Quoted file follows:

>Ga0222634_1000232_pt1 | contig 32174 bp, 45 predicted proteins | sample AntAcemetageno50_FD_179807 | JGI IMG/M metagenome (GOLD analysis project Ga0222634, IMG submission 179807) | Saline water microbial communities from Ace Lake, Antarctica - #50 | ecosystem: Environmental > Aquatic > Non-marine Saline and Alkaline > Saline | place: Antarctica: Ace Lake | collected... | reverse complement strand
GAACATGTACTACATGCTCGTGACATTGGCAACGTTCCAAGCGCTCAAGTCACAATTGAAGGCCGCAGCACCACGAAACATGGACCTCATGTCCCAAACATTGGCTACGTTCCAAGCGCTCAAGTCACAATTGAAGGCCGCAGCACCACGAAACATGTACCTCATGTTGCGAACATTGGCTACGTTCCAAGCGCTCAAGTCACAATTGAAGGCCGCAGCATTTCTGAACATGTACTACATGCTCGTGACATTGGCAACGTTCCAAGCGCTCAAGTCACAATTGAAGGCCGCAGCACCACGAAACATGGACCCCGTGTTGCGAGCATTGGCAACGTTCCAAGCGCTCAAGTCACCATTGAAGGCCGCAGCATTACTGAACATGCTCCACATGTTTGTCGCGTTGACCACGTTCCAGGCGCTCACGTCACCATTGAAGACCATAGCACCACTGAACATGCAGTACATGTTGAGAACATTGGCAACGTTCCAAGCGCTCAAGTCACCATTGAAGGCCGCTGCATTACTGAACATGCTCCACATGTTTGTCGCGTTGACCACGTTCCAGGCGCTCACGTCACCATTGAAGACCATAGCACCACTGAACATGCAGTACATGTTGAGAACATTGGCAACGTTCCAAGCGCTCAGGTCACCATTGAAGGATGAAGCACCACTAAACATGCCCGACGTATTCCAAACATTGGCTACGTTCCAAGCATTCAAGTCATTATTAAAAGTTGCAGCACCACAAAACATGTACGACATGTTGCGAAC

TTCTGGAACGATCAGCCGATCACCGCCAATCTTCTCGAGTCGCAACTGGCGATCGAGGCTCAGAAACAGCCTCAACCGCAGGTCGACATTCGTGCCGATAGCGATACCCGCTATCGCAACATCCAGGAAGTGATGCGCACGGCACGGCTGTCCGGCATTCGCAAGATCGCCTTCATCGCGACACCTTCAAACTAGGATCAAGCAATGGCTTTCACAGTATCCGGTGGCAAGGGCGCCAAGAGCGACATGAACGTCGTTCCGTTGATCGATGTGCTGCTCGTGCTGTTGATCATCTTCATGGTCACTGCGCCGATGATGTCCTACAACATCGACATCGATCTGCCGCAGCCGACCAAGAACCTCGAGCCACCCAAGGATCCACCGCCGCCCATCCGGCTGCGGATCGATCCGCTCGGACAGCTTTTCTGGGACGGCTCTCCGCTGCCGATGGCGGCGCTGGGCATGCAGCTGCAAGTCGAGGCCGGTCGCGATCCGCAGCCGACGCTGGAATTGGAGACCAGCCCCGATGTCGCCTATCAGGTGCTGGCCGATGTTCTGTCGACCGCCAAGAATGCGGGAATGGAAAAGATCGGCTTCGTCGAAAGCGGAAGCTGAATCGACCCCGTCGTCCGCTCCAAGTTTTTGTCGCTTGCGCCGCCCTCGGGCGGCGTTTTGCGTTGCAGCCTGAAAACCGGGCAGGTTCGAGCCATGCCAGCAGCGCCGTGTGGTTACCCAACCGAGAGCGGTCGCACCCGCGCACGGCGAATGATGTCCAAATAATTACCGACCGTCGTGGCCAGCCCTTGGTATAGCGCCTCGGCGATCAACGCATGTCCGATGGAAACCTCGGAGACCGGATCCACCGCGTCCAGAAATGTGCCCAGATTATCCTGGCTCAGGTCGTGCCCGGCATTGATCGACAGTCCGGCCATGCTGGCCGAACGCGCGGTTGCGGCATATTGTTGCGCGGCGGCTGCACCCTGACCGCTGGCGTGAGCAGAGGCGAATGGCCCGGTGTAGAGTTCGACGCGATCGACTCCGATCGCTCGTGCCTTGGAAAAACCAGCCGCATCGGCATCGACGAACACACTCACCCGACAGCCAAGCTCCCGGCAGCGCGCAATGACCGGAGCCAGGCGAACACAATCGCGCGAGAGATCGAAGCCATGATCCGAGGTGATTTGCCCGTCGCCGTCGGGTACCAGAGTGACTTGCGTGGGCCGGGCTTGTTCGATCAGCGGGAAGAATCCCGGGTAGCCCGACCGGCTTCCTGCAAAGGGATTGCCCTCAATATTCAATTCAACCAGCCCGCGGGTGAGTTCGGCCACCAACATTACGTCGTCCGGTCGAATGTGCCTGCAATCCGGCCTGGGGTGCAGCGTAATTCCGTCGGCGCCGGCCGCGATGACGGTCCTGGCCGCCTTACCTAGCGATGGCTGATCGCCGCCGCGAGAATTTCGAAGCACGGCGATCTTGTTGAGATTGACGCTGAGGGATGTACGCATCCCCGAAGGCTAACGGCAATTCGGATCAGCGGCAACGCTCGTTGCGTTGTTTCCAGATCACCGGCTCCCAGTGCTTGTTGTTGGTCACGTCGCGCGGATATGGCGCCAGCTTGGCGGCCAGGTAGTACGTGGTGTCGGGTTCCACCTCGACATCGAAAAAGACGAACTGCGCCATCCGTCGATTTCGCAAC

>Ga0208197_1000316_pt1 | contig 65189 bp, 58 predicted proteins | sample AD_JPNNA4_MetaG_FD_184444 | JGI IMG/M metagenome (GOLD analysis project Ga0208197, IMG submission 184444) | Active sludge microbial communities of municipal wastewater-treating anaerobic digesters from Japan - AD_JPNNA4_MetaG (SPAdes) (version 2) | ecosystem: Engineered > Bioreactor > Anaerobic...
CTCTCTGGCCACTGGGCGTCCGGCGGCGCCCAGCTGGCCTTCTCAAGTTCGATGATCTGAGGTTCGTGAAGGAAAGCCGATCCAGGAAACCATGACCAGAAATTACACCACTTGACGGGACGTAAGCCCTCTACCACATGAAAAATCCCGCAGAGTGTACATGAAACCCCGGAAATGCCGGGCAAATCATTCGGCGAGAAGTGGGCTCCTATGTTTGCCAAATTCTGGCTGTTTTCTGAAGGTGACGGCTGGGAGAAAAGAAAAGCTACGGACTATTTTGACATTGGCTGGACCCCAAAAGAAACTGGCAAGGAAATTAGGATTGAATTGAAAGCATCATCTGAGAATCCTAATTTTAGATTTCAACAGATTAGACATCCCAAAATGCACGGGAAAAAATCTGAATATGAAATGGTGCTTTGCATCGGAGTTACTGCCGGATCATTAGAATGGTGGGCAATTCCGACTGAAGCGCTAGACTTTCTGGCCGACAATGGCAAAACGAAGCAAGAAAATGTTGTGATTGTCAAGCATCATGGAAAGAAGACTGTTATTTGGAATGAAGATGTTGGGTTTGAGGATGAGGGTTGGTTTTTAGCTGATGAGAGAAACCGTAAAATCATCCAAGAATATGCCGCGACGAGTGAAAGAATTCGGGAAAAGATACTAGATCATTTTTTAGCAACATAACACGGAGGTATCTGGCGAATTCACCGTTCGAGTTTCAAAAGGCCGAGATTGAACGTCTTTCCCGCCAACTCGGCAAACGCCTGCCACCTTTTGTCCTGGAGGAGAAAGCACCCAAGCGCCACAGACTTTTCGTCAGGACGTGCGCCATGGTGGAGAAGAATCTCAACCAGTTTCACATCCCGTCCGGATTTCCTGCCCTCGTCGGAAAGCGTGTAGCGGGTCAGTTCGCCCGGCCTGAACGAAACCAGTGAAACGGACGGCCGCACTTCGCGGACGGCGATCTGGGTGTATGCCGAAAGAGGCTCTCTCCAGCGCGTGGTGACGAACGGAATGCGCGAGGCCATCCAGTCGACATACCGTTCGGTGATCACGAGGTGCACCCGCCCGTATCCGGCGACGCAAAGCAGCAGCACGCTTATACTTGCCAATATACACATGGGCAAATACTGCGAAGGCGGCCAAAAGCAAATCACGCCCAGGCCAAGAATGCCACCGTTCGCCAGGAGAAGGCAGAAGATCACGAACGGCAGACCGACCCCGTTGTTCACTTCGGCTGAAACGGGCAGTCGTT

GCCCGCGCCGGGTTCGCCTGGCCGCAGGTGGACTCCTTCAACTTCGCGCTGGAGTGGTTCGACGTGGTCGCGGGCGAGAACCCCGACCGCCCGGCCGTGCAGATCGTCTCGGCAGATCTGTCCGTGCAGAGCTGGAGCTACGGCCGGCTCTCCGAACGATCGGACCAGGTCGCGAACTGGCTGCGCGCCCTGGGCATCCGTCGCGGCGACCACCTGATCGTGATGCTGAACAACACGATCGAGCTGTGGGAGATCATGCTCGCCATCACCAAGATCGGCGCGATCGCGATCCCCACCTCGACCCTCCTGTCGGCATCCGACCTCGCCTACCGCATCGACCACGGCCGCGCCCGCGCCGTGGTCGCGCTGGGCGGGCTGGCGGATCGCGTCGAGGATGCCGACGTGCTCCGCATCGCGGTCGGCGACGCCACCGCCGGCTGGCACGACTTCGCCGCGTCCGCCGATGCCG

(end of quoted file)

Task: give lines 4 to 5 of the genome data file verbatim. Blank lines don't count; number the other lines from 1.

>Ga0208197_1000316_pt1 | contig 65189 bp, 58 predicted proteins | sample AD_JPNNA4_MetaG_FD_184444 | JGI IMG/M metagenome (GOLD analysis project Ga0208197, IMG submission 184444) | Active sludge microbial communities of municipal wastewater-treating anaerobic digesters from Japan - AD_JPNNA4_MetaG (SPAdes) (version 2) | ecosystem: Engineered > Bioreactor > Anaerobic...
CTCTCTGGCCACTGGGCGTCCGGCGGCGCCCAGCTGGCCTTCTCAAGTTCGATGATCTGAGGTTCGTGAAGGAAAGCCGATCCAGGAAACCATGACCAGAAATTACACCACTTGACGGGACGTAAGCCCTCTACCACATGAAAAATCCCGCAGAGTGTACATGAAACCCCGGAAATGCCGGGCAAATCATTCGGCGAGAAGTGGGCTCCTATGTTTGCCAAATTCTGGCTGTTTTCTGAAGGTGACGGCTGGGAGAAAAGAAAAGCTACGGACTATTTTGACATTGGCTGGACCCCAAAAGAAACTGGCAAGGAAATTAGGATTGAATTGAAAGCATCATCTGAGAATCCTAATTTTAGATTTCAACAGATTAGACATCCCAAAATGCACGGGAAAAAATCTGAATATGAAATGGTGCTTTGCATCGGAGTTACTGCCGGATCATTAGAATGGTGGGCAATTCCGACTGAAGCGCTAGACTTTCTGGCCGACAATGGCAAAACGAAGCAAGAAAATGTTGTGATTGTCAAGCATCATGGAAAGAAGACTGTTATTTGGAATGAAGATGTTGGGTTTGAGGATGAGGGTTGGTTTTTAGCTGATGAGAGAAACCGTAAAATCATCCAAGAATATGCCGCGACGAGTGAAAGAATTCGGGAAAAGATACTAGATCATTTTTTAGCAACATAACACGGAGGTATCTGGCGAATTCACCGTTCGAGTTTCAAAAGGCCGAGATTGAACGTCTTTCCCGCCAACTCGGCAAACGCCTGCCACCTTTTGTCCTGGAGGAGAAAGCACCCAAGCGCCACAGACTTTTCGTCAGGACGTGCGCCATGGTGGAGAAGAATCTCAACCAGTTTCACATCCCGTCCGGATTTCCTGCCCTCGTCGGAAAGCGTGTAGCGGGTCAGTTCGCCCGGCCTGAACGAAACCAGTGAAACGGACGGCCGCACTTCGCGGACGGCGATCTGGGTGTATGCCGAAAGAGGCTCTCTCCAGCGCGTGGTGACGAACGGAATGCGCGAGGCCATCCAGTCGACATACCGTTCGGTGATCACGAGGTGCACCCGCCCGTATCCGGCGACGCAAAGCAGCAGCACGCTTATACTTGCCAATATACACATGGGCAAATACTGCGAAGGCGGCCAAAAGCAAATCACGCCCAGGCCAAGAATGCCACCGTTCGCCAGGAGAAGGCAGAAGATCACGAACGGCAGACCGACCCCGTTGTTCACTTCGGCTGAAACGGGCAGTCGTT